Carrol, who has four half-siblings, never has known her father. Her biological mom, Freezator Hardy, battled mental disorders including schizophrenia, Peter said.

As a result, Freezator’s sister, Altha Morohundiya, essentially raised Carrol with the help of her two older boys. Peter, 34, even recalls changing Carrol’s diapers and braiding her hair.

“I call her mother because she took me when I was 2 years old and she sort of played the mother role,” Carrol said. “She’s not my biological (mom) but she was there up until I was (12).”

Tragedy arrived with adolescence. Carrol arrived home from Robles Elementary one afternoon to find Altha writhing on the floor in convulsive twitches.

According to Peter, his mom had suffered a massive stroke. She would remain in a vegetative state more than a year before dying Sept. 14, 2006. Fourteen months later, Carrol’s biological mom died of cancer. Carrol was 13.

“So it’s kind of like, ‘Oh man,’ because I had a lot of questions that I didn’t get a chance to ask her,” Carrol said following a frigid workout on a spring-break morning at King’s track.

“And I wasn’t going to ask them while she was in that state. I just tried to let her know everything’s going to be okay, even though I sort of knew it wasn’t. I just tried to keep her happy while she had a little time left.”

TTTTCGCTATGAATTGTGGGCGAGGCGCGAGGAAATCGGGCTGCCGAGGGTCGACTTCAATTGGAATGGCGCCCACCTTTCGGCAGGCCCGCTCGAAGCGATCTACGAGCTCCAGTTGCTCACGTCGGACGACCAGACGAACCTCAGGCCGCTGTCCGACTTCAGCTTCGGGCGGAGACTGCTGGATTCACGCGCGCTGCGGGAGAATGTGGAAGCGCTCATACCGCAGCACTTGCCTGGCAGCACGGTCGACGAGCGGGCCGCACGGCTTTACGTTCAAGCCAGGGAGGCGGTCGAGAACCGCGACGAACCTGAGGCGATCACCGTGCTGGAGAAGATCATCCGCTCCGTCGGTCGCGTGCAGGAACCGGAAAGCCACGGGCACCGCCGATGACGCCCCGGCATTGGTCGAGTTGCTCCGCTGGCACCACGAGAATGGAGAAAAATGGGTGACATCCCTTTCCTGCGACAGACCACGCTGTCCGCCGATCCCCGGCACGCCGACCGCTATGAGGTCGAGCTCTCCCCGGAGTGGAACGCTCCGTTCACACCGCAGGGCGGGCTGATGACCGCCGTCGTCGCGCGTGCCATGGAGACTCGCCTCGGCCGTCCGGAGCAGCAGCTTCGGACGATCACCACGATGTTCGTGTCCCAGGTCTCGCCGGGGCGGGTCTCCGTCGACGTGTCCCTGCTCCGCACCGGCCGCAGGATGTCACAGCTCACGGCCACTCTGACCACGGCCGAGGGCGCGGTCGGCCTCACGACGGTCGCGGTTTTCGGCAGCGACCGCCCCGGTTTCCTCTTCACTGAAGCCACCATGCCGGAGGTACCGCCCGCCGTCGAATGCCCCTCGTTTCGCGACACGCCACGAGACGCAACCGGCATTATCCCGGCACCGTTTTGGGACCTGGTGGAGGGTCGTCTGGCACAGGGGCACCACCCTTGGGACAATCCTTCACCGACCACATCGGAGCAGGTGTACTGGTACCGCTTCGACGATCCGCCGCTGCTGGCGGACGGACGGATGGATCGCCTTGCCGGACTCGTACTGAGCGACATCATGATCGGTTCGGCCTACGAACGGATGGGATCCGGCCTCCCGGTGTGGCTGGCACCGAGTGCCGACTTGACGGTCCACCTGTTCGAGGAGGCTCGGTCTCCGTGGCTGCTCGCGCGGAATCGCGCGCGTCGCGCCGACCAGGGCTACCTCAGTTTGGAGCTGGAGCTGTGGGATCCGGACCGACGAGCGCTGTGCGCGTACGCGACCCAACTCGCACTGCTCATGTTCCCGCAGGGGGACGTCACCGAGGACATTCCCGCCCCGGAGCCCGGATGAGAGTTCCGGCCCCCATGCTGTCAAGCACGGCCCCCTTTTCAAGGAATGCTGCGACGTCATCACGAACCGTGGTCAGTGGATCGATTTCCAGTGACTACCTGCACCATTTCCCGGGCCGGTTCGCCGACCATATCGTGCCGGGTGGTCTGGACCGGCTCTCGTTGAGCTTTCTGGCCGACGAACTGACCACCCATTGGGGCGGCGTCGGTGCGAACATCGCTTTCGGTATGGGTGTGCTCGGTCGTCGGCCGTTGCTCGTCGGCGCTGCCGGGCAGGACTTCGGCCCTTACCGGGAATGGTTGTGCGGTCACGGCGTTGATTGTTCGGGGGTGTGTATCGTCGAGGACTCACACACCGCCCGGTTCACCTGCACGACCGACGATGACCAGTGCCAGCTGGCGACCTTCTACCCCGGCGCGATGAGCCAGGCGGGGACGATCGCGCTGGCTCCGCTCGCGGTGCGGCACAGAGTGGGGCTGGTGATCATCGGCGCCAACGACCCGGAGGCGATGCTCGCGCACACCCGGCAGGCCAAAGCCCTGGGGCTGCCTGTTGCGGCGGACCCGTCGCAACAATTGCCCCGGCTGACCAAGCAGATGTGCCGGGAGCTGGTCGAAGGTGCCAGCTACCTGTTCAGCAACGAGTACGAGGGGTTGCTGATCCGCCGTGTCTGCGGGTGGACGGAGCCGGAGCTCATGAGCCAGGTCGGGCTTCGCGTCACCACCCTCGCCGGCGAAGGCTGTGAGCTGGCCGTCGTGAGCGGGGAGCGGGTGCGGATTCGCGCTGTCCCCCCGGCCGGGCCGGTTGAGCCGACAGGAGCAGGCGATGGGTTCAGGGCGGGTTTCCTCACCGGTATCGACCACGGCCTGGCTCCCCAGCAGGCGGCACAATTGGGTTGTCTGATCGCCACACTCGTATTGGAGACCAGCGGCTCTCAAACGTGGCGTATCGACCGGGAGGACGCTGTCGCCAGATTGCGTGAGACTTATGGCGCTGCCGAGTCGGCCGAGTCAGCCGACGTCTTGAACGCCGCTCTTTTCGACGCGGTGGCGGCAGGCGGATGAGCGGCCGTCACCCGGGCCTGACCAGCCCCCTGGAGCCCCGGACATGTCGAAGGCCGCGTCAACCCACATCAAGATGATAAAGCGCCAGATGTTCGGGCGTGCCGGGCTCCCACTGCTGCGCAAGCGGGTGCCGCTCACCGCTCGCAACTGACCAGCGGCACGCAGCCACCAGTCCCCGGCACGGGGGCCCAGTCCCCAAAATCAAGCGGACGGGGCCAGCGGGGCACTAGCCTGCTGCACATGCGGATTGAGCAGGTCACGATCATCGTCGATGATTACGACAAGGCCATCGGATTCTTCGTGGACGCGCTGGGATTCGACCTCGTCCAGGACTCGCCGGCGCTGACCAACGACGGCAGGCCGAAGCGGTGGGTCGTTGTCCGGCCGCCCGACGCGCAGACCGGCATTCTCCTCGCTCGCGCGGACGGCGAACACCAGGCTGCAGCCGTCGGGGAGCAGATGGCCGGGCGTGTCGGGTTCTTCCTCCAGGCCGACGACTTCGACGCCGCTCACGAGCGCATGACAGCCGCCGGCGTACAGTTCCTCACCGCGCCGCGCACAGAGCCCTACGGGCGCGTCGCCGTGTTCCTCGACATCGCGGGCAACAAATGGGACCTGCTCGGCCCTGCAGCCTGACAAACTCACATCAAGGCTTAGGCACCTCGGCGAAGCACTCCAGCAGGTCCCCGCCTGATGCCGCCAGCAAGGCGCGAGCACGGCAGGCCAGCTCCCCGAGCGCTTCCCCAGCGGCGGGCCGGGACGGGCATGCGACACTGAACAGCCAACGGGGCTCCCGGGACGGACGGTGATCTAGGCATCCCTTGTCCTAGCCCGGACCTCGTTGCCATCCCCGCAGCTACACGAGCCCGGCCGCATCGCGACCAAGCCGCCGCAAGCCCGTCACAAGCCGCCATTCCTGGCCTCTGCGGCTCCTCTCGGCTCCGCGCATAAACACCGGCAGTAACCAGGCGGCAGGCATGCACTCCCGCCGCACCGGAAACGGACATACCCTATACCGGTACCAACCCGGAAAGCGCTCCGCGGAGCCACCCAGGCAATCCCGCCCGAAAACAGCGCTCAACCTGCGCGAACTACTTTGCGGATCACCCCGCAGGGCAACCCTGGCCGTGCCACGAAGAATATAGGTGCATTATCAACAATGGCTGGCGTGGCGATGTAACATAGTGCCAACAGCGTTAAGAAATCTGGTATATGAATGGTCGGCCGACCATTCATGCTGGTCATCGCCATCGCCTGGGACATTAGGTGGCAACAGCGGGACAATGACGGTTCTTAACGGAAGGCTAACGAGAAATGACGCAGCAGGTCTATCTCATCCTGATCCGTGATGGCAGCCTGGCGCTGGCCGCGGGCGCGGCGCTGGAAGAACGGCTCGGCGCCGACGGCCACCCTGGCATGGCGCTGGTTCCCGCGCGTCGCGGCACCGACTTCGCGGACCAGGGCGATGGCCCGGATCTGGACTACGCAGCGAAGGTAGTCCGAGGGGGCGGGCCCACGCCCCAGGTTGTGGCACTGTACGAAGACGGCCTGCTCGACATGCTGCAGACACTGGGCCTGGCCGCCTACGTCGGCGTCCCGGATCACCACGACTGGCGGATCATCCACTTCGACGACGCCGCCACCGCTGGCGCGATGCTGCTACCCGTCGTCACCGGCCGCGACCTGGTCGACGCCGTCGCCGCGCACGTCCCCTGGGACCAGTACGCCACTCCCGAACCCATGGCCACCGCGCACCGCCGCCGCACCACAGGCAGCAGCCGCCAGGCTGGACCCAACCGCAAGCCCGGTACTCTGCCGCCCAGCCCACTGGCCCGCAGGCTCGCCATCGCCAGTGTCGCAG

When time ran out, Carrol suddenly found herself bereft of a parent — but not a parental figure. Almost instinctively, Peter embarked on the process of fees, formalities and paperwork. In roughly a year, he had legally adopted her.

“The one thing that always gets me is everybody says, ‘Oh that’s so wonderful, you’re such a great guy,’ ” Peter said.

“And I’m like, ‘I don’t understand why because that’s what families should do.’ If there’s a problem and something needs to be done, family should take care of family always.”

Today, it’s a family of five. Peter and wife Paulette Coachman (“Big Paulie”) also are raising Serenity, Peter’s 11-year-old daughter from a previous relationship; and his 13-year-old stepdaughter, Paulette Thomas (“Little Paulie”).

Carrol cherishes the household, more so these days since she nearly lost a parent for the third time about a month ago. A vehicle coming off the Interstate 4 ramp at Columbus Avenue plowed into the driver’s side of Peter’s 2004 Expedition, leaving him with the excessive disc damage.

A former banker, he can’t work right now, so he works himself into a froth instead. Just watch him at meets.

“He’s always, like, screaming,” Akachukwu says. “Basically on his toes.”

“At times, I’m like a father, then I’ll thump her in the head like a big brother,” Peter says. “When anybody asks me how many children I have, I say 2 1/2. I always tell everybody it’s a blurred role.”

Stands to reason. His adoptive teen is a 5-foot-5 blur herself. Carrol’s season-best times in the 100 (11.86 seconds) and 200 (24.59) rank 17th and 22nd in the nation, respectively, for 2013.

“He and I have built a good relationship in dealing with her and how to make this all come together in the end,” Bingham said. “And hopefully the reward is a state title for her as an end result.”

Joey Knight can be reached at jknight@tampabay.com or on Twitter @JoeyHomeTeam.